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On-Skin Wearable Bioelectronic Device Paves Way for Intelligent Implants

By HospiMedica International staff writers
Posted on 01 May 2024
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Image: A demonstration of the on-skin wearable bioelectronic device (Photo courtesy of University of Missouri)
Image: A demonstration of the on-skin wearable bioelectronic device (Photo courtesy of University of Missouri)

A team of researchers at the University of Missouri (Columbia, MO, USA) has achieved a milestone in developing a state-of-the-art on-skin wearable bioelectronic device. This development comes from a lab that specializes in crafting soft bioelectronics, which has innovatively added wireless charging capability to their already soft, breathable, and stretchable material without the need for batteries, instead using a magnetic connection. This enhancement lays the foundation for precisely monitoring vital signs such as blood pressure, heart electrical activity, and skin hydration, potentially paving the way for early diagnosis and timely management of chronic conditions like heart disease, cancer, and diabetes.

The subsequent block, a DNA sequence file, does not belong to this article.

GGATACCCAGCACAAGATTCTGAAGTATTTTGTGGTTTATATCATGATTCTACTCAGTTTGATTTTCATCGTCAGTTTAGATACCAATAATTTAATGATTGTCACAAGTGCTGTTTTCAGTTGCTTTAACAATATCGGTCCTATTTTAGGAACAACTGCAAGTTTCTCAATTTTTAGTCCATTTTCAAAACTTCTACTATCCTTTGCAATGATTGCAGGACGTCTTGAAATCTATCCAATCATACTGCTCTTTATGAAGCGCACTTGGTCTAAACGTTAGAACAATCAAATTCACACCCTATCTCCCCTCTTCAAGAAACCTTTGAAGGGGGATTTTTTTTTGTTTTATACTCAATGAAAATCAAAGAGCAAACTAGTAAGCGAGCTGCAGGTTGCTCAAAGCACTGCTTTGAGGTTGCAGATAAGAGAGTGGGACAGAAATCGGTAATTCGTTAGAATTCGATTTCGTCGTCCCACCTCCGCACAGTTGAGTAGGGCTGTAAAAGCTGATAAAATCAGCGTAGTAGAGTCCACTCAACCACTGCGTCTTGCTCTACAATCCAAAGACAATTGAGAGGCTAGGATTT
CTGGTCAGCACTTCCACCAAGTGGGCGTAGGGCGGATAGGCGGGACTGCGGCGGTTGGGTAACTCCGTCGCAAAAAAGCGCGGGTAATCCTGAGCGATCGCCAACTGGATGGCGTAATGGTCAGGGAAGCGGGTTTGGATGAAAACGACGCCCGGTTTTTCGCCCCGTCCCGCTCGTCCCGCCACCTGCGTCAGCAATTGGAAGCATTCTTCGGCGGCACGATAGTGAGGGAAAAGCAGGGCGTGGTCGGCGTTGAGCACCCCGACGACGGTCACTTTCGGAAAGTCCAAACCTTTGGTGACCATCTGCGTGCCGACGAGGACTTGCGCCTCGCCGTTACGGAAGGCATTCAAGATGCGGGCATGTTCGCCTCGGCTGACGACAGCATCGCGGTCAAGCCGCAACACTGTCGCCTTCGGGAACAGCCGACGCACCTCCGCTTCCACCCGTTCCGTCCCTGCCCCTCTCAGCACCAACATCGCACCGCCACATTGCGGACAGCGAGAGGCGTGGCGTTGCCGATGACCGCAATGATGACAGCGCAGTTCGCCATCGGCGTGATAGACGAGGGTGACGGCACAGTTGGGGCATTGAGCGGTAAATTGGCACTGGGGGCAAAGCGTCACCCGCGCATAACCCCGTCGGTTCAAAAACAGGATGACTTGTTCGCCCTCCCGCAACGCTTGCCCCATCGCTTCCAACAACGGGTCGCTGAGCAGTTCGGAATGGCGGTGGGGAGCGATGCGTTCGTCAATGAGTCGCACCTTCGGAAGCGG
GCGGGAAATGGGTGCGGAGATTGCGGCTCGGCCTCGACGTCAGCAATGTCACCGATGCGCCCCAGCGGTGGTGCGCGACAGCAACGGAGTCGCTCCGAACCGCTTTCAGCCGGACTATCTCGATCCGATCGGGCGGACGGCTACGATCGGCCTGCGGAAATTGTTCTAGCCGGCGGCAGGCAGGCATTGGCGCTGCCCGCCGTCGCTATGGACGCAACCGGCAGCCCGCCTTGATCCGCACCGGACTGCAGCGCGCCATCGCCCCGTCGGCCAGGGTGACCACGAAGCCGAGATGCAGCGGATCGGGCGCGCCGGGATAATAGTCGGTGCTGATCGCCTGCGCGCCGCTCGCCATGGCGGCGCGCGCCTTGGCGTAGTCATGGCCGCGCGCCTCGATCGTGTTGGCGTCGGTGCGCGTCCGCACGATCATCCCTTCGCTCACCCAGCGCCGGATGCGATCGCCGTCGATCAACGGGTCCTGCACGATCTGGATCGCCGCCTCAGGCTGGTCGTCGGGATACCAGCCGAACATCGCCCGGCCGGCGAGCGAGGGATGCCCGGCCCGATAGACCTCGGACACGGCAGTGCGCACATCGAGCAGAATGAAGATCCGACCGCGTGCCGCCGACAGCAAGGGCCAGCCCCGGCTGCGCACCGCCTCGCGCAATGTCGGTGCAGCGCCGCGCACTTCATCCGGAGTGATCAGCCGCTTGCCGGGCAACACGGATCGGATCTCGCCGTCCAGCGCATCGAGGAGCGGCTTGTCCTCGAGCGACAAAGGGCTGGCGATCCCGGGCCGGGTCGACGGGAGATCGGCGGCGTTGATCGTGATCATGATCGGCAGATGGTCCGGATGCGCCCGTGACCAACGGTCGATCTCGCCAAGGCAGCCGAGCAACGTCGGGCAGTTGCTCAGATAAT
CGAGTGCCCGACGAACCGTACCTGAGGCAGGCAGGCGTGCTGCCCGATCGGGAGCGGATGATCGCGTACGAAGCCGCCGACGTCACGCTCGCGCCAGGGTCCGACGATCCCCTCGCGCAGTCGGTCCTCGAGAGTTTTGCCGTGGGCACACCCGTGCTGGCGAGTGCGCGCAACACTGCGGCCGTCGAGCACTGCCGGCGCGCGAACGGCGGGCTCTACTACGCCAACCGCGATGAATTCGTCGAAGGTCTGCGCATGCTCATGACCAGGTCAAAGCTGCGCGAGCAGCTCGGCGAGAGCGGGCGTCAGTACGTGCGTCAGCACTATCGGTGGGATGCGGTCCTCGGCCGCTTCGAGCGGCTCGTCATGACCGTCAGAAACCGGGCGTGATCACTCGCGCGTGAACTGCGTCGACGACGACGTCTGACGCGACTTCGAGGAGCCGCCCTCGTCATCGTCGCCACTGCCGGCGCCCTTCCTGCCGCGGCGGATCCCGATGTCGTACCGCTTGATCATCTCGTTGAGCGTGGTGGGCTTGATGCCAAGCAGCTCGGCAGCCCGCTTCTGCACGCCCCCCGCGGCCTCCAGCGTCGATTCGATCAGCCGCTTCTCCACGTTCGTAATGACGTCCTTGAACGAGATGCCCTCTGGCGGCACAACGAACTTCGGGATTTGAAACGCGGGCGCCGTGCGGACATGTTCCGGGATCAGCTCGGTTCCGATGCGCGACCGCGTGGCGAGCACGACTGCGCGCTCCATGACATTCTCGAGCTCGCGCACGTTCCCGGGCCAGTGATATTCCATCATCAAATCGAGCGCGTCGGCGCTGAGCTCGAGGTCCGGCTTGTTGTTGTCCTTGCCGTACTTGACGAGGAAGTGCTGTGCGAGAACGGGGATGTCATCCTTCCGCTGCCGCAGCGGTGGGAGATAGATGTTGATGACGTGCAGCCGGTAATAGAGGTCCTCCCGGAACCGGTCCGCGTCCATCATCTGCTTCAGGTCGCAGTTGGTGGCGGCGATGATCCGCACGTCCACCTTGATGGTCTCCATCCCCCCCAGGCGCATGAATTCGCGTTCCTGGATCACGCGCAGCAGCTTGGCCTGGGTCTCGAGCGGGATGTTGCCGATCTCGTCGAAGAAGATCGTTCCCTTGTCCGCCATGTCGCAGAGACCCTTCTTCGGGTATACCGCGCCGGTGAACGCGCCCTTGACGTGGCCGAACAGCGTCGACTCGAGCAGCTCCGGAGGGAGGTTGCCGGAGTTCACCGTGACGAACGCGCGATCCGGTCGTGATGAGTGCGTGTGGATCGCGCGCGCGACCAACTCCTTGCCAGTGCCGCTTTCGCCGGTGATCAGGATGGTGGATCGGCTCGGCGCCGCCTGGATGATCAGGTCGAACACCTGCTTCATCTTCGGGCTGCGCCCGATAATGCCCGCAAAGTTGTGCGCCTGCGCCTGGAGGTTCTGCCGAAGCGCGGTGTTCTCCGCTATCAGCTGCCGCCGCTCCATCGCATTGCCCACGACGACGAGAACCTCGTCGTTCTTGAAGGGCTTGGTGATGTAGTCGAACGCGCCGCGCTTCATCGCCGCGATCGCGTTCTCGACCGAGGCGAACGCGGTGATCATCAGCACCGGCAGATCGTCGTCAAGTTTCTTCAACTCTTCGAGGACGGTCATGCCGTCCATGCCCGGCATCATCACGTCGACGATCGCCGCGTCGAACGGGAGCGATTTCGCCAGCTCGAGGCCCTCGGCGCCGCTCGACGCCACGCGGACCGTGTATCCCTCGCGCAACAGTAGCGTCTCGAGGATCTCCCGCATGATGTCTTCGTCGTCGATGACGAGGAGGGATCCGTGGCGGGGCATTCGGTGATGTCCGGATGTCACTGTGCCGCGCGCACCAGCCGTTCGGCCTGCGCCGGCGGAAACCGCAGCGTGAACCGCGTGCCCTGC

The ultimate objective of the research team is to make it easier for individuals to manage their health through long-term monitoring of their own health data, and to wirelessly communicate this data to their healthcare providers. After years of dedicated research, the team has now overcome a significant obstacle by establishing a reliable wireless connection. Plans are underway to broaden the device’s functionality to include monitoring blood pressure and heart electrical activity. The researchers are also investigating how this technology could be integrated with internal medical devices, such as pacemakers. This implantable version of the technology would not rely on Bluetooth and does not require a battery, offering distinct advantages over current technologies for safe and efficient medical use.

“A watch is a hard surface, so it’s not as effective as our material in providing accurate vital sign tracking,” said Zheng Yan, an associate professor at Mizzou’s College of Engineering. “Our porous, soft material acts as an electrical conductor, so it can maintain a stable electrical current during movement. This is a significant step forward toward our overall goal to help improve the long-term biocompatibility and the long-lasting accuracy of wearable bioelectronics.”

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